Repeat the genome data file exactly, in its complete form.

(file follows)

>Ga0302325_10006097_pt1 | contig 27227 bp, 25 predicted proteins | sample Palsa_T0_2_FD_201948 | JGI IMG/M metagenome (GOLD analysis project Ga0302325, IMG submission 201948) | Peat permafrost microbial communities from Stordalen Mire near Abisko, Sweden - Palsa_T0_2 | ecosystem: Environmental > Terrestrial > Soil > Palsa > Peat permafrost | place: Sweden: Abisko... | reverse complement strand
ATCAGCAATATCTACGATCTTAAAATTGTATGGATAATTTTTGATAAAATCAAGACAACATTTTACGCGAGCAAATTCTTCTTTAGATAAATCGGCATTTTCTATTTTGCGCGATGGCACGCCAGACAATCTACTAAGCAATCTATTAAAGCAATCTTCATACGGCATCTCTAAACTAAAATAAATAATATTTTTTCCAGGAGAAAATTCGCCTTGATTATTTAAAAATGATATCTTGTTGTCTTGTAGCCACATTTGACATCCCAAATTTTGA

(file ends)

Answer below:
>Ga0302325_10006097_pt1 | contig 27227 bp, 25 predicted proteins | sample Palsa_T0_2_FD_201948 | JGI IMG/M metagenome (GOLD analysis project Ga0302325, IMG submission 201948) | Peat permafrost microbial communities from Stordalen Mire near Abisko, Sweden - Palsa_T0_2 | ecosystem: Environmental > Terrestrial > Soil > Palsa > Peat permafrost | place: Sweden: Abisko... | reverse complement strand
ATCAGCAATATCTACGATCTTAAAATTGTATGGATAATTTTTGATAAAATCAAGACAACATTTTACGCGAGCAAATTCTTCTTTAGATAAATCGGCATTTTCTATTTTGCGCGATGGCACGCCAGACAATCTACTAAGCAATCTATTAAAGCAATCTTCATACGGCATCTCTAAACTAAAATAAATAATATTTTTTCCAGGAGAAAATTCGCCTTGATTATTTAAAAATGATATCTTGTTGTCTTGTAGCCACATTTGACATCCCAAATTTTGA